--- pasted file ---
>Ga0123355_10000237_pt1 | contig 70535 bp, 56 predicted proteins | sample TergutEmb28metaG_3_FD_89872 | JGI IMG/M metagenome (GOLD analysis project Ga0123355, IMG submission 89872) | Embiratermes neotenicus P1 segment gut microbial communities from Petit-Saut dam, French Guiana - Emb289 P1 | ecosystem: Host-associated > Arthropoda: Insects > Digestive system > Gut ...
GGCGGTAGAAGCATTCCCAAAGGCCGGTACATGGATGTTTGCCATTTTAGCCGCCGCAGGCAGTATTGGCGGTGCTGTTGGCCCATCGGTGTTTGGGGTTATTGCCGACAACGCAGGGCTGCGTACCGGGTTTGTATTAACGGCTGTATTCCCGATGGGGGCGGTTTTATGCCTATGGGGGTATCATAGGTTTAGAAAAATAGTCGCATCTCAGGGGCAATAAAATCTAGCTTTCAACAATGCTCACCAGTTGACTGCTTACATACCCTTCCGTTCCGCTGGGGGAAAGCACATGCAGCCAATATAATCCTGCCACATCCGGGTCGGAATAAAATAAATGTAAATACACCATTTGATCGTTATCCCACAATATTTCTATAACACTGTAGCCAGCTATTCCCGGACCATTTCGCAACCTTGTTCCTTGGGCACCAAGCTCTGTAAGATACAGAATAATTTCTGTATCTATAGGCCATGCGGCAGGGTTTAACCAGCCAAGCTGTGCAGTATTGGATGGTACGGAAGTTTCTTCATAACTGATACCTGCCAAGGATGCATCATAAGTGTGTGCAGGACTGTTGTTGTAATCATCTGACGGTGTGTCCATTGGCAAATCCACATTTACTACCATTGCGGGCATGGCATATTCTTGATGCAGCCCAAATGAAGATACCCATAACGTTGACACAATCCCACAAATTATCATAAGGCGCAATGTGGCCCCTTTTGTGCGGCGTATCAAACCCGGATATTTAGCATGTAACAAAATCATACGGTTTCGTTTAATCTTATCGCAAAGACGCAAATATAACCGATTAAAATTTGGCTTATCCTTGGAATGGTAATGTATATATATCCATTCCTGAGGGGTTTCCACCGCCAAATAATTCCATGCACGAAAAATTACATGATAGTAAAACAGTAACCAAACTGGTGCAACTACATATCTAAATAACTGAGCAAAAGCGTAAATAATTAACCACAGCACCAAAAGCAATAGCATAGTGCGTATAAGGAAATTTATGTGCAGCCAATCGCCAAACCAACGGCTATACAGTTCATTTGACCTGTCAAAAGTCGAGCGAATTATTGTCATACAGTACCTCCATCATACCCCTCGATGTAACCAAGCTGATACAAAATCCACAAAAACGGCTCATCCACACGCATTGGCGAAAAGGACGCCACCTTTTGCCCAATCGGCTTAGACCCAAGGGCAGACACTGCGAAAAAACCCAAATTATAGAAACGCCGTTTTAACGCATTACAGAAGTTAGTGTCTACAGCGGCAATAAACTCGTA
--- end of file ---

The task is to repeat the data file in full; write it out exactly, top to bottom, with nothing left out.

>Ga0123355_10000237_pt1 | contig 70535 bp, 56 predicted proteins | sample TergutEmb28metaG_3_FD_89872 | JGI IMG/M metagenome (GOLD analysis project Ga0123355, IMG submission 89872) | Embiratermes neotenicus P1 segment gut microbial communities from Petit-Saut dam, French Guiana - Emb289 P1 | ecosystem: Host-associated > Arthropoda: Insects > Digestive system > Gut ...
GGCGGTAGAAGCATTCCCAAAGGCCGGTACATGGATGTTTGCCATTTTAGCCGCCGCAGGCAGTATTGGCGGTGCTGTTGGCCCATCGGTGTTTGGGGTTATTGCCGACAACGCAGGGCTGCGTACCGGGTTTGTATTAACGGCTGTATTCCCGATGGGGGCGGTTTTATGCCTATGGGGGTATCATAGGTTTAGAAAAATAGTCGCATCTCAGGGGCAATAAAATCTAGCTTTCAACAATGCTCACCAGTTGACTGCTTACATACCCTTCCGTTCCGCTGGGGGAAAGCACATGCAGCCAATATAATCCTGCCACATCCGGGTCGGAATAAAATAAATGTAAATACACCATTTGATCGTTATCCCACAATATTTCTATAACACTGTAGCCAGCTATTCCCGGACCATTTCGCAACCTTGTTCCTTGGGCACCAAGCTCTGTAAGATACAGAATAATTTCTGTATCTATAGGCCATGCGGCAGGGTTTAACCAGCCAAGCTGTGCAGTATTGGATGGTACGGAAGTTTCTTCATAACTGATACCTGCCAAGGATGCATCATAAGTGTGTGCAGGACTGTTGTTGTAATCATCTGACGGTGTGTCCATTGGCAAATCCACATTTACTACCATTGCGGGCATGGCATATTCTTGATGCAGCCCAAATGAAGATACCCATAACGTTGACACAATCCCACAAATTATCATAAGGCGCAATGTGGCCCCTTTTGTGCGGCGTATCAAACCCGGATATTTAGCATGTAACAAAATCATACGGTTTCGTTTAATCTTATCGCAAAGACGCAAATATAACCGATTAAAATTTGGCTTATCCTTGGAATGGTAATGTATATATATCCATTCCTGAGGGGTTTCCACCGCCAAATAATTCCATGCACGAAAAATTACATGATAGTAAAACAGTAACCAAACTGGTGCAACTACATATCTAAATAACTGAGCAAAAGCGTAAATAATTAACCACAGCACCAAAAGCAATAGCATAGTGCGTATAAGGAAATTTATGTGCAGCCAATCGCCAAACCAACGGCTATACAGTTCATTTGACCTGTCAAAAGTCGAGCGAATTATTGTCATACAGTACCTCCATCATACCCCTCGATGTAACCAAGCTGATACAAAATCCACAAAAACGGCTCATCCACACGCATTGGCGAAAAGGACGCCACCTTTTGCCCAATCGGCTTAGACCCAAGGGCAGACACTGCGAAAAAACCCAAATTATAGAAACGCCGTTTTAACGCATTACAGAAGTTAGTGTCTACAGCGGCAATAAACTCGTA